The Hothouse

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This article is about the play. For other uses, see Hothouse (disambiguation).
The Hothouse
Written by Harold Pinter
Characters Roote
Miss Cutts
Date premiered April 1980
Place premiered Hampstead Theatre, London
Original language English
Genre Drama
Setting Various locations within a mental institution
Official site

The Hothouse (1958/1980) is a full-length tragicomedy written by Harold Pinter in the winter of 1958 between The Birthday Party (1957) and The Caretaker (1959). After writing The Hothouse in the winter of 1958 and following the initial commercial failure of The Birthday Party, Pinter put the play aside; in 1979 he re-read it and directed its first production, at Hampstead Theatre, where it opened on 24 April 1980, transferring to the Ambassadors Theatre on 25 June 1980, and it was first published, also in 1980, by Eyre Methuen.[1] The play received its American premiere at the Trinity Repertory Company in 1982.[2] Pinter himself played Roote in a subsequent production staged at the Minerva Theatre, in Chichester, in 1995, later transferring to the Comedy Theatre, in London.[3]


The play is set in an institution whose nature is subject to interpretation; throughout the play, it is ambiguously referred to as both a "rest home" and a "sanitorium" but its "residents" or "patients" are designated anonymously by numbers, not by their names.


The professionalism and even sanity of the institution's director, Roote, are undermined by his subordinates: the efficient and ambitious Gibbs, the aptly named alcoholic Lush, and Miss Cutts, Roote's calculating and shrewd mistress who is also involved with Gibbs. After the reported murder of one patient and the rape and resulting pregnancy of another, Roote orders Gibbs to find the perpetrator(s), who it appears is Roote himself, and Gibbs supplants his boss as administrator of the corrupt "rest home", whose inmates converge upon the staff, resulting in mayhem.

List of characters[edit]

  • Roote, a man in his fifties
  • Gibbs, a man in his thirties
  • Lush, a man in his thirties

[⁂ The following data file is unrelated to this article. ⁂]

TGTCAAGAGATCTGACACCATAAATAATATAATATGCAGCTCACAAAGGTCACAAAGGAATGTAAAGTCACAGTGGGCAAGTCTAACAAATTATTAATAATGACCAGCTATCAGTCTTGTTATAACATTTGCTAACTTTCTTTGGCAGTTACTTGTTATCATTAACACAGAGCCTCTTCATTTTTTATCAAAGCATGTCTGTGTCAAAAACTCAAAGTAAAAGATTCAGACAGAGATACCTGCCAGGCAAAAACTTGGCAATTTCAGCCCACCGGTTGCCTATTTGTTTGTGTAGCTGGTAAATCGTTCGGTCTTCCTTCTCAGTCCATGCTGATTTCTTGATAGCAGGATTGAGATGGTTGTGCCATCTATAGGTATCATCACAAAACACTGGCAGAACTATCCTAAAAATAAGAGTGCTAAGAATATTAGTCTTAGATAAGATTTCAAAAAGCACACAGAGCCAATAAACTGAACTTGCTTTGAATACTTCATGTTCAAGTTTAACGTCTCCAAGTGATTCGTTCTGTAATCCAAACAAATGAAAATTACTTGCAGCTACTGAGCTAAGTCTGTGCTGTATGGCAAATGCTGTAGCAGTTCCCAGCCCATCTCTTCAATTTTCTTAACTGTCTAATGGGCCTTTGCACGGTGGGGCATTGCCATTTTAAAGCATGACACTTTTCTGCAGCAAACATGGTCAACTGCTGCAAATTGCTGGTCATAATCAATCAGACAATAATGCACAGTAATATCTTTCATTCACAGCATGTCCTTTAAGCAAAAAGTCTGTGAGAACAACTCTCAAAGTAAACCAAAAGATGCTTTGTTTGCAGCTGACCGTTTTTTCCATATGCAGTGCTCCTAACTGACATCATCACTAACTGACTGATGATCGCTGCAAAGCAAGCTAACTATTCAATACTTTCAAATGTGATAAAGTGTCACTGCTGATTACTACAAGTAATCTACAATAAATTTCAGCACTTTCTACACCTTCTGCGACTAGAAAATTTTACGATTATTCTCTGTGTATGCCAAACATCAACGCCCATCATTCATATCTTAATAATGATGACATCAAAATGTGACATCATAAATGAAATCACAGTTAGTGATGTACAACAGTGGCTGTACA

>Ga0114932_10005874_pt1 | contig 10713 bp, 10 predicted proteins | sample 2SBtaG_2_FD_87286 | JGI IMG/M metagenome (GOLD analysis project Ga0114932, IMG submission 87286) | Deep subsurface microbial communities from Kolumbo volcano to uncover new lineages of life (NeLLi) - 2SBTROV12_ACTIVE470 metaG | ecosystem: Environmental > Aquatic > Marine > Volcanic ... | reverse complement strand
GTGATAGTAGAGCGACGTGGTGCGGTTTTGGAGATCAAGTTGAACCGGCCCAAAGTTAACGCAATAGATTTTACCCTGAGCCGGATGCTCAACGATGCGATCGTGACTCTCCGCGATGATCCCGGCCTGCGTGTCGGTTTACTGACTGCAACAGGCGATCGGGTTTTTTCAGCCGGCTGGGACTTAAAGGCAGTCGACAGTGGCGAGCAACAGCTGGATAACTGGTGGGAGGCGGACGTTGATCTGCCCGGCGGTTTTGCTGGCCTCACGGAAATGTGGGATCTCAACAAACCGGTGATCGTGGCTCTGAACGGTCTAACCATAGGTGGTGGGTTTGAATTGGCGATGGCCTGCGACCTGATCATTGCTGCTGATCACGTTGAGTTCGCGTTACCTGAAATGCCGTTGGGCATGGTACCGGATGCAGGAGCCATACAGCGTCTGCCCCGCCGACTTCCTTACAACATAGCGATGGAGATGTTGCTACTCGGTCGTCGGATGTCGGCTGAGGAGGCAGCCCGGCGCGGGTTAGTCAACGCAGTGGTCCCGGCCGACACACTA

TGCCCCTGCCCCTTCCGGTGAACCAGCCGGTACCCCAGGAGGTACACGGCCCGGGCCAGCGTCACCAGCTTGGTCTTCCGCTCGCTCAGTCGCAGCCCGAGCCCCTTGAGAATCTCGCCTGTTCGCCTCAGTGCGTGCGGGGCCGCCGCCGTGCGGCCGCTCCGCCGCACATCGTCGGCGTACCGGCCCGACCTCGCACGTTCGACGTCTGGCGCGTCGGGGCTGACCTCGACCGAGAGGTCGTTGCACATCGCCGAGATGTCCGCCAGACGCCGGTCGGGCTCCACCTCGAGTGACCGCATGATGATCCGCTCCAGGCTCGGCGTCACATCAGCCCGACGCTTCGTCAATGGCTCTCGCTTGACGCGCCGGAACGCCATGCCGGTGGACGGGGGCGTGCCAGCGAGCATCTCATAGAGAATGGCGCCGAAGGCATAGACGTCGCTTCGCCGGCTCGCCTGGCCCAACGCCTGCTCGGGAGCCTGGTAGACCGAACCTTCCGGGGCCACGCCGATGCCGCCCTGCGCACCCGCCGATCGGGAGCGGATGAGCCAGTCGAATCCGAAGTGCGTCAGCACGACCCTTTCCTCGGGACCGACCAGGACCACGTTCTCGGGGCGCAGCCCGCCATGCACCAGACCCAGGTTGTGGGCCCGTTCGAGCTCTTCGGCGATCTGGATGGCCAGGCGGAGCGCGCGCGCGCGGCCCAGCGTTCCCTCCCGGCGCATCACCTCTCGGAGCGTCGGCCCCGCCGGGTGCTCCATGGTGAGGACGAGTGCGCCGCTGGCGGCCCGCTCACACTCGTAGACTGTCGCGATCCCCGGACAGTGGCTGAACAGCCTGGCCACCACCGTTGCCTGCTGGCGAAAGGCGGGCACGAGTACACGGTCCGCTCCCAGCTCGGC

• Miss Cutts, a woman in her thirties
  • Lamb, a man in his twenties
  • Tubb, a man of fifty
  • Lobb, a man of fifty

Critical reception and interpretation[edit]

The play has been interpreted as a searingly comic indictment of institutional bureaucracy; its black comedy and absurdism exposing hierarchical power structures anticipate Pinter's later more overtly political dramatic sketches and plays, such as "The New World Order" (1983), One for the Road (1984), and Mountain Language (1988).[1][4]


World premiere[edit]

"First presented at Hampstead Theatre, London, on 24 April 1980 and transferred to the Ambassador Theatre, London on 25 June 1980"; directed by Harold Pinter.[1]


Other theatre personnel:

American premiere[edit]

The American premiere was directed by Adrian Hall at the Trinity Repertory Company for its 1981–1982 season and transferred to the Playhouse Theatre in New York City, from 30 April through 30 May 1982, produced by Arthur Cantor Associates.[5] Richard Kavanaugh, who played Gibbs, was nominated for "Best Performance by a Featured Actor" at the 36th Tony Awards in 1982.[5]


Other theatre personnel:

London revivals[edit]

A revival of The Hothouse, directed by Ian Rickson, with a cast including Stephen Moore (Roote), Lia Williams (Miss Cutts), and Henry Woolf (Tubb), was staged in the Lyttelton at the Royal National Theatre, London, from 11 July to 27 October 2007.[4][6]

London 2013

During May–August 2013 the play was presented at Studio One in the West End Trafalgar Studios, directed by Jamie Lloyd. It starred Simon Russell Beale, John Simm, Indira Varma, Harry Melling, John Heffernan, Clive Rowe and Christopher Timothy.[7]


  1. ^ a b c "The Hothouse – Premiere" (Web). Harold Pinter. Retrieved 31 March 2009.  Cf. "Death-Rattle", by Benedict Nightingale, as rpt. from the New Statesman (2001).
  2. ^ "Hothouse, A New-Old Pinter". Retrieved 6 March 2014.  Cf.
  3. ^ "The Hothouse – 1995". Harold Pinter. Retrieved 31 March 2009.  For a review-article about this production, see Merritt.
  4. ^ a b John Thaxter (19 July 2007). "What's On: Reviews – The Hothouse" (Blog). The Stage. Retrieved 21 January 2009. 
  5. ^ a b "The Hothouse (Playhouse Theatre)" (Web). Internet Broadway Database. Retrieved 31 March 2009. 
  6. ^ "The Hothouse". Royal National Theatre. National Theatre Online. 11 July 2007. Archived from the original (Web) on 27 September 2007. Retrieved 15 June 2007. 
  7. ^

Further reading[edit]

Further information: Bibliography for Harold Pinter

Merritt, Susan Hollis. "Pinter Playing Pinter: The Hothouse." The Pinter Review: Collected Essays 1995–1996. Ed. Francis Gillen and Steven H. Gale. Tampa, FL: University of Tampa Press, 1997. 73–84. (For "Contents", see typed list at [Note: there are some typographical errors.])

Pinter, Harold. The Hothouse: A Play by Harold Pinter. New York: Grove Press (Distributed by Random House), 1980. ISBN 0-394-51395-9.

External links[edit]